This, along with poor reporting, makes it difficult for the investors to determine the up-to-date quotations on penny stocks, leading to inaccurate pricing, giving penny stock investors pause and delay the purchase process, especially after trading hours.

When Is a Penny Stock Not a Penny Stock Anymore?

There are various events that drive the transition of a penny stock to a regular stock. The company may issue new securities in the offering registered with the SEC, or may register a present class of securities with the regulatory body. Both kinds of transactions automatically need the firm to comply with the periodic reporting, including the disclosures to investors regarding the business activities, company management, financial condition unless there is any exemption. These filings include 10-Q quarterly reports, annual Form 10-K as well as Form 8-K reports, detailing significant and unexpected events.

In some cases,, there are some more conditions requiring the company having at least 2000 investors, or over 500 non accredited investors or over $10 million worth of assets, or all,  to file these reports with the SEC. Businesses listing their securities on national security exchange, such as NYSE or the NASDAQ, have to file as well. Lastly, if company has quoted its security on OTCBB or OTCQB,  SEC registration is compulsory.

Generally, businesses having  $10 million or less in assets and less than 2000 recorded shareholders are not required to comply with the SEC reporting guidelines.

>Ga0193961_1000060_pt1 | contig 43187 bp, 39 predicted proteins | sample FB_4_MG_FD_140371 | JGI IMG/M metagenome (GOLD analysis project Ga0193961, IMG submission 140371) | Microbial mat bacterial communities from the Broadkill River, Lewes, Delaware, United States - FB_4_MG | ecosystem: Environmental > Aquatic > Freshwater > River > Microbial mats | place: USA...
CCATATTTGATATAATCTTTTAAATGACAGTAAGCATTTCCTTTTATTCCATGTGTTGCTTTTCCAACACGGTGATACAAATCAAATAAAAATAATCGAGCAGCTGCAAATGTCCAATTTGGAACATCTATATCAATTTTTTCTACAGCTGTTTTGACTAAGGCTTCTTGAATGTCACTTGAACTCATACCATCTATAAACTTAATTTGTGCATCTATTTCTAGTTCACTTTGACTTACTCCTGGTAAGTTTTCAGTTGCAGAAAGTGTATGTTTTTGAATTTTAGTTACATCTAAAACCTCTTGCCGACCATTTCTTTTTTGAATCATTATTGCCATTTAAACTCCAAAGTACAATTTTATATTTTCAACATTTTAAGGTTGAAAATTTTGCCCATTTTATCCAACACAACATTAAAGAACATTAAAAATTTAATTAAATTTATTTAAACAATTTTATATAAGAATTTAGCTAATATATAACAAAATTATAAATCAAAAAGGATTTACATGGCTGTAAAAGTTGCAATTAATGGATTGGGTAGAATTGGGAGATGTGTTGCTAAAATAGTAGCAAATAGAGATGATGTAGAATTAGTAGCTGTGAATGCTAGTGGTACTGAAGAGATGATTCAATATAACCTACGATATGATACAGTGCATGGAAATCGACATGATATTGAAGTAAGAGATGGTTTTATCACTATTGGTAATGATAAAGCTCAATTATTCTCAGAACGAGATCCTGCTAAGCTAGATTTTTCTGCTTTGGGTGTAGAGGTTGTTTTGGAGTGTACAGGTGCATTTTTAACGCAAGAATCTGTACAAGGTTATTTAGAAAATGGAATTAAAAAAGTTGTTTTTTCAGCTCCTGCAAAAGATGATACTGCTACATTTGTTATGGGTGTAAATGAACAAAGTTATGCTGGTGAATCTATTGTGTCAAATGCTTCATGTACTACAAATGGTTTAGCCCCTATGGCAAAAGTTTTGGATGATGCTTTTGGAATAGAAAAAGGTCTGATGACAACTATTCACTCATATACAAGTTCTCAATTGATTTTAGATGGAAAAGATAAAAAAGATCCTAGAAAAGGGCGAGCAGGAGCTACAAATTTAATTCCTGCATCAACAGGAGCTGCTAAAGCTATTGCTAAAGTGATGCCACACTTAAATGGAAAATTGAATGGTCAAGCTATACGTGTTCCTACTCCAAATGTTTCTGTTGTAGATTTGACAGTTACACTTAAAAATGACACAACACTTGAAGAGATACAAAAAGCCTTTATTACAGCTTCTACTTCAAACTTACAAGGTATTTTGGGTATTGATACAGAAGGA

References for Penny Stock

Academic Research on Penny Stocks

[PDF] Too good to ignore? A primer on listed penny stocks, Liu, Q., Rhee, S. G., & Zhang, L. (2012). In The 7th International Conference on Asiz-Pacific Financial Markets, Keynote Speech.

Puzzles: Penny stocks, discount brokers, better bidding, and more, Nalebuff, B. (1988). Journal of Economic Perspectives, 2(1), 179-185.

[HTML] Penny Stocks of Bankrupt Firms: Are They Really a Bargain?, Russel, P., & Branch, B. (2001). Business Quest Journal, 1-9.

[PDF] Gambling in Penny Stocks: The Case of Stock Spam E-mails., Hu, B., McInish, T., & Zeng, L. (2010). International Journal of Cyber Criminology, 4.

A Framework for the Delisting of Penny Stocks in Hong Kong, Low, C. K. (2004). NCJ Int’l L. & Com. Reg., 30, 75.

[PDF] The impact of penny stocks on the pricing of companies listed on the Warsaw Stock Exchange in light of the CAPM

IPO underpricing and their determinants: penny stocks versus non-penny stocks, Konku, D., & Bhargava, V. (2012). Afro-Asian Journal of Finance and Accounting, 3(1), 69-88.

On the Trading Profitability of Penny Stocks, Liu, Q., Rhee, S. G., & Zhang, L. (2011, August). In 24th Australasian Finance and Banking Conference.

Limits-to-Arbitrage in US Penny Stocks: An Overlooked Segment of US Equity Markets, Liu, Q., Rhee, S. G., & Zhang, L. (2015, February). In Asian Finance Association (AsianFA) 2015 Conference Paper.

The Cross-section of Expected Returns on Penny Stocks: Are Low-hanging Fruits Not-so Sweet?, Bhattacharyya, A., & Chandra, A. (2016).